By Bruce Riedel
The wars in Yemen will enter their fourth year this month with no end in sight, and the combatants have little interest in meaningful negotiations. The humanitarian catastrophe has been eased only slightly by outside pressure. The regional conflict has become more polarized, with Washington and Moscow now on opposite sides backing Riyadh and Tehran.
Saudi Crown Prince and Defense Minister Muhammad bin Salman (known as MBS) fired the joint chiefs of staff of the Saudi military this week. The chairman of the joint chiefs, the army commander, air defense chief, and Royal Saudi Air Force boss were replaced with no explanation. MBS said he wanted “believers” in the top military jobs in his ministry, apparently meaning believers in MBS.
The shake-up follows the ouster of the minister for the Saudi national guard last November, so the entire military leadership of the Kingdom has turned over in a few months. It’s a shattering indictment of the Saudi military high command and the conduct of the war in Yemen. Instead of the “Decisive Storm” that MBS promised in March 2015, the war is a stalemate and a quagmire.
It also probably suggests that the crown prince is ready to up the ante and try again for a military victory in the war with the Zaydi Shiite Houthis and their Iranian backers. This is MBS’s war and his signature policy initiative. Failure in Yemen is a fundamental black mark on his credibility. So it appears he is determined to double down on the blockade, the air bombardment, and trying to rally the Houthis’ enemies against them.
This is MBS’s war and his signature policy initiative. Failure in Yemen is a fundamental black mark on his credibility.
The Saudis are sensitive to the charge that they are using starvation and disease to defeat the Yemenis, especially when the White House was mildly critical of the blockade in December and January. They have taken some steps to ease the pressure and tried to improve their public relations posture. But the United Nations stresses that these steps are far too little. The U.N. characterizes Yemen as the worst humanitarian catastrophe in the world today.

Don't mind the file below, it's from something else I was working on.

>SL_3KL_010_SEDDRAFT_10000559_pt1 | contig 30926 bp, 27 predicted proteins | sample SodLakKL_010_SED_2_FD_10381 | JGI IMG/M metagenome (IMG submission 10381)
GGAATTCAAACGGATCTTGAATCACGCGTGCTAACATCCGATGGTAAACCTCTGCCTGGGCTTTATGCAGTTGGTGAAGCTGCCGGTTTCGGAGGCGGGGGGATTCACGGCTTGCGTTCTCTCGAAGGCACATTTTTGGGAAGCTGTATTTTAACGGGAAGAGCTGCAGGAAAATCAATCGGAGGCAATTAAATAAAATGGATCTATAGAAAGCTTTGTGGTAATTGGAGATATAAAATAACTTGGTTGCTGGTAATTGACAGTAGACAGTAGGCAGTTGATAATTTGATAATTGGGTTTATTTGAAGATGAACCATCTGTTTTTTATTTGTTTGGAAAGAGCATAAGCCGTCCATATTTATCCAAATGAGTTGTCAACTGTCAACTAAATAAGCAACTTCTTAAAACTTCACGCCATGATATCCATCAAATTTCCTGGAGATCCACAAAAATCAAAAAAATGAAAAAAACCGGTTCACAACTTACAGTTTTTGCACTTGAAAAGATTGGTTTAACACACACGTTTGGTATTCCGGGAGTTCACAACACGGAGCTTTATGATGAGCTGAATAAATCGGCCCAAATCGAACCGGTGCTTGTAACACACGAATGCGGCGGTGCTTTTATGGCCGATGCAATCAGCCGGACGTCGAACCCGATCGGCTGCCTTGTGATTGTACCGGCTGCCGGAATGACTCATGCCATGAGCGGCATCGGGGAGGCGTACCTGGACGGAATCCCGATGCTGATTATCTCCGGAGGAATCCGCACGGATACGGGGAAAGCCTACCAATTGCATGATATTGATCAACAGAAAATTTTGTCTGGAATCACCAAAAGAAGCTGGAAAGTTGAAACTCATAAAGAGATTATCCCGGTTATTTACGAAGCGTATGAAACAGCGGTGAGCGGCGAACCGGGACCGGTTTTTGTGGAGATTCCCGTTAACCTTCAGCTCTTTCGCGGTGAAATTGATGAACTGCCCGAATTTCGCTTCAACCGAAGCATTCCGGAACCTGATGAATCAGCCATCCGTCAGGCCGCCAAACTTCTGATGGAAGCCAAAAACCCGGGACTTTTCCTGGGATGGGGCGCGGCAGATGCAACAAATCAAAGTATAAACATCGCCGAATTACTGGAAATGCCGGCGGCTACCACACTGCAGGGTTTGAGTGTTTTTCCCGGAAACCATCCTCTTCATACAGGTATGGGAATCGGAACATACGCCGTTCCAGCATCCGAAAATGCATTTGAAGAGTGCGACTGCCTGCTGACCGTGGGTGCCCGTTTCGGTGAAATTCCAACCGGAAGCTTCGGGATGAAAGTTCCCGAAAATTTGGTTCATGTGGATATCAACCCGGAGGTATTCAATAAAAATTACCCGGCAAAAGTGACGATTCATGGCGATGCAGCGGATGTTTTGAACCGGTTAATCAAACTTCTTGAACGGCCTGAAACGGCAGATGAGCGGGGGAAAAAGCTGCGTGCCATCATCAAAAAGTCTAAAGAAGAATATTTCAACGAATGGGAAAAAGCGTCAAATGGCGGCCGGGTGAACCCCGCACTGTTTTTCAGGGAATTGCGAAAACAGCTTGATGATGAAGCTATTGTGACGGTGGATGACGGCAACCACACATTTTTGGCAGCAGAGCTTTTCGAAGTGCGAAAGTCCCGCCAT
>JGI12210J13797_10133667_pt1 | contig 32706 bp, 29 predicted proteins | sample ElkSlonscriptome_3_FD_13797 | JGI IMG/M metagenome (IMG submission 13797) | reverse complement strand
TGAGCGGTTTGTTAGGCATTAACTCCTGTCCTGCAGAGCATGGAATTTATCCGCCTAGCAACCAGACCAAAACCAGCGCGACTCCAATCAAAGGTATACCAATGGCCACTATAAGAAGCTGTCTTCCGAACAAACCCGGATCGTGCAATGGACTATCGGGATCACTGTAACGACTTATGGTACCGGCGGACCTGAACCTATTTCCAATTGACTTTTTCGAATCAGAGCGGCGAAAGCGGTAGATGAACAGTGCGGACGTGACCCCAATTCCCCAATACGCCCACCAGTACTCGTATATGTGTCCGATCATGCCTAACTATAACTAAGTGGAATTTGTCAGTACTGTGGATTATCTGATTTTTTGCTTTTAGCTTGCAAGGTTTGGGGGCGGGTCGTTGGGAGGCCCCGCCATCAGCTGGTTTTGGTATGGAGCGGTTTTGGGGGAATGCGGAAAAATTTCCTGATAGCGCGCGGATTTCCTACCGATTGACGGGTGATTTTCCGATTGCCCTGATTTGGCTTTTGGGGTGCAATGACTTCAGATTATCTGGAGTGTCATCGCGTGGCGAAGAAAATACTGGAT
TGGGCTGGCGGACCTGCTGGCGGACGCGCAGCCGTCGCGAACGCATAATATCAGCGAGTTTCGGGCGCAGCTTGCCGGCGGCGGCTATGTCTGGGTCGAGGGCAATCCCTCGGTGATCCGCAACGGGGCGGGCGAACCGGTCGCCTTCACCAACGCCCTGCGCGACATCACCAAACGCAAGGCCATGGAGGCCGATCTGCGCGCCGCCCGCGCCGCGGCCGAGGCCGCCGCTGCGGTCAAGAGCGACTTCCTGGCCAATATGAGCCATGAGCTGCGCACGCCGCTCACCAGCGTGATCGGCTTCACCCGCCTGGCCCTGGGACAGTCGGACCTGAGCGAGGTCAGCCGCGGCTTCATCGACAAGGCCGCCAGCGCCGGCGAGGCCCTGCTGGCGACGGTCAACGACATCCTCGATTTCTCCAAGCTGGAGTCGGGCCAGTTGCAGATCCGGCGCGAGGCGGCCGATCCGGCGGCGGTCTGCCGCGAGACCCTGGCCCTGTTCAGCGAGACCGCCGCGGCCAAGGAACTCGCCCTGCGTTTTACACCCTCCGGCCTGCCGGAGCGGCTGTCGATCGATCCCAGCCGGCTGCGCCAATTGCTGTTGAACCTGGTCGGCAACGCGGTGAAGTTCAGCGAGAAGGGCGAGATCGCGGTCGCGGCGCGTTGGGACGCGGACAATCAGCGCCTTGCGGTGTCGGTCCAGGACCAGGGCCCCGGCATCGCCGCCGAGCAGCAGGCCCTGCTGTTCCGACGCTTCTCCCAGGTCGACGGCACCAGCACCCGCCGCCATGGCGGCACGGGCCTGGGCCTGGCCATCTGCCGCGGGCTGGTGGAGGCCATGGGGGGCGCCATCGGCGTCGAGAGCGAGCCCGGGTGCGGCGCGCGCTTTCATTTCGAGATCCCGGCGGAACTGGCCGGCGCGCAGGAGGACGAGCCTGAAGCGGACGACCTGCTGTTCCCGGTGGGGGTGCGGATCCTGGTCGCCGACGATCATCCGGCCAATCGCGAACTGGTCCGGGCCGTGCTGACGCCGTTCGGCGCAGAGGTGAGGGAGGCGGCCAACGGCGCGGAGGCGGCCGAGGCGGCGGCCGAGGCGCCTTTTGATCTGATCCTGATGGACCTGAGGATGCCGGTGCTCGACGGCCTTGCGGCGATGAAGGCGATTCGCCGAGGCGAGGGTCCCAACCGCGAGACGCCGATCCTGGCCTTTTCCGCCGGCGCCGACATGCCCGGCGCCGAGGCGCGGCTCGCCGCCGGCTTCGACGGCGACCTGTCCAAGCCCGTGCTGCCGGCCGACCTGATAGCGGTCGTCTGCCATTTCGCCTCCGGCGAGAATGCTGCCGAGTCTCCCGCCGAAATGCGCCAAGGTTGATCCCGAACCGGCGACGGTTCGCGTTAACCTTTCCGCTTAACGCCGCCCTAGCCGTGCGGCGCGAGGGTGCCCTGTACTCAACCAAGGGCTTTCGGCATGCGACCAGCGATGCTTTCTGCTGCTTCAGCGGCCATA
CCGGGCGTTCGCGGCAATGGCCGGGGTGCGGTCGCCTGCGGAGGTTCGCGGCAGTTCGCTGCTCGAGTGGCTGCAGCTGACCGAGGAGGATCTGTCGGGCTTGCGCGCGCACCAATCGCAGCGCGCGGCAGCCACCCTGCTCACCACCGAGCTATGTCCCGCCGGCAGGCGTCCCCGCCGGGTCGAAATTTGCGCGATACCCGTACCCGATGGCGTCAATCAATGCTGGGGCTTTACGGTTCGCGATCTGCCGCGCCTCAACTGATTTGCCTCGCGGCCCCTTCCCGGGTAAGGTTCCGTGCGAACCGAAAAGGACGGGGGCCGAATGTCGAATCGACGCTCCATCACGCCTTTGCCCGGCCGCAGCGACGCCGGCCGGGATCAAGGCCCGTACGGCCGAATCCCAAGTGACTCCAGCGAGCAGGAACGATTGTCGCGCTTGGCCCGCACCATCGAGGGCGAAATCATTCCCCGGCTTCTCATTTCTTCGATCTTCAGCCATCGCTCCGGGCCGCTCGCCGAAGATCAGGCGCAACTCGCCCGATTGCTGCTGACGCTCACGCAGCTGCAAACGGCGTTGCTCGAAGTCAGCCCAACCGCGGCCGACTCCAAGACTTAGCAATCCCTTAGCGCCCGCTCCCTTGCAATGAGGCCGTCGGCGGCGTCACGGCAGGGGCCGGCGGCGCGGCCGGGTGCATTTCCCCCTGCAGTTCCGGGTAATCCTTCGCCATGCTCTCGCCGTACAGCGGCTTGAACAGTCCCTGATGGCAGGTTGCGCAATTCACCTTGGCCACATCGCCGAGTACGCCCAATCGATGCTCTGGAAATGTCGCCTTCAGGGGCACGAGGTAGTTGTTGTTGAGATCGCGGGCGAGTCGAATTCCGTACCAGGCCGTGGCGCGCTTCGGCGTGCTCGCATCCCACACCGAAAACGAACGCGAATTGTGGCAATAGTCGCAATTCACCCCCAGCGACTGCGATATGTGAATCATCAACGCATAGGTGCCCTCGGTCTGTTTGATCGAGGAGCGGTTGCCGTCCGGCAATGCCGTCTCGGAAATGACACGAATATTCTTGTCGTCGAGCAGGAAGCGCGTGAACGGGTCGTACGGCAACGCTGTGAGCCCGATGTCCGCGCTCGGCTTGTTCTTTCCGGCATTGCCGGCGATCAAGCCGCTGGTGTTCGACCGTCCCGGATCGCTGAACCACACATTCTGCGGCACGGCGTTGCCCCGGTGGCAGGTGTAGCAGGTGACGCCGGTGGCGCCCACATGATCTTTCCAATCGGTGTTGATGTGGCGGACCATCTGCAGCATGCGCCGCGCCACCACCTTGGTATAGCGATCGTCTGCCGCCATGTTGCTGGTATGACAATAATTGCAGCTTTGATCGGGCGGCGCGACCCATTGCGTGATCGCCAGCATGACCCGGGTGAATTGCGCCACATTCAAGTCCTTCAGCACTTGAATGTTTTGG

On the ground, the war is now really multiple wars. There is the Houthi war with the government of President Abdrabbuh Mansour Hadi and its Saudi allies. Then there is the war against al-Qaida in the Arabian Peninsula and against the Islamic State. Now there is a conflict between Hadi and southern secessionists in Aden backed by Abu Dhabi.
The only clear winner is Iran. The top American general in the region said this week that Iran has accomplished more in Yemen in the last five years than it did in building up Hezbollah in Lebanon in 20 years. When the war began in Yemen, Iran had limited connections to the Houthis, it urged caution on the rebels but was ignored. Now it has a robust relationship. Iran has every reason to perpetuate a conflict that costs its rival Saudi Arabia some $5 billion per month and costs Iran a pittance.
The U.S. commander also warned that Iran is helping to extend and enhance the Houthis’ missile capabilities. They have already fired around 100 missiles at Saudi cities and bases, including Riyadh airport. They claim to have targeted Abu Dhabi. With Iranian help, the danger will increase.
But Russia vetoed a U.N. Security Council resolution this week that would have condemned Iran for providing missile technology and expertise to the Yemeni rebels. It’s the first time Moscow has used its veto power to protect the Houthis and an ominous sign the wars in Yemen are now becoming an international battlefield as well as a local and regional one.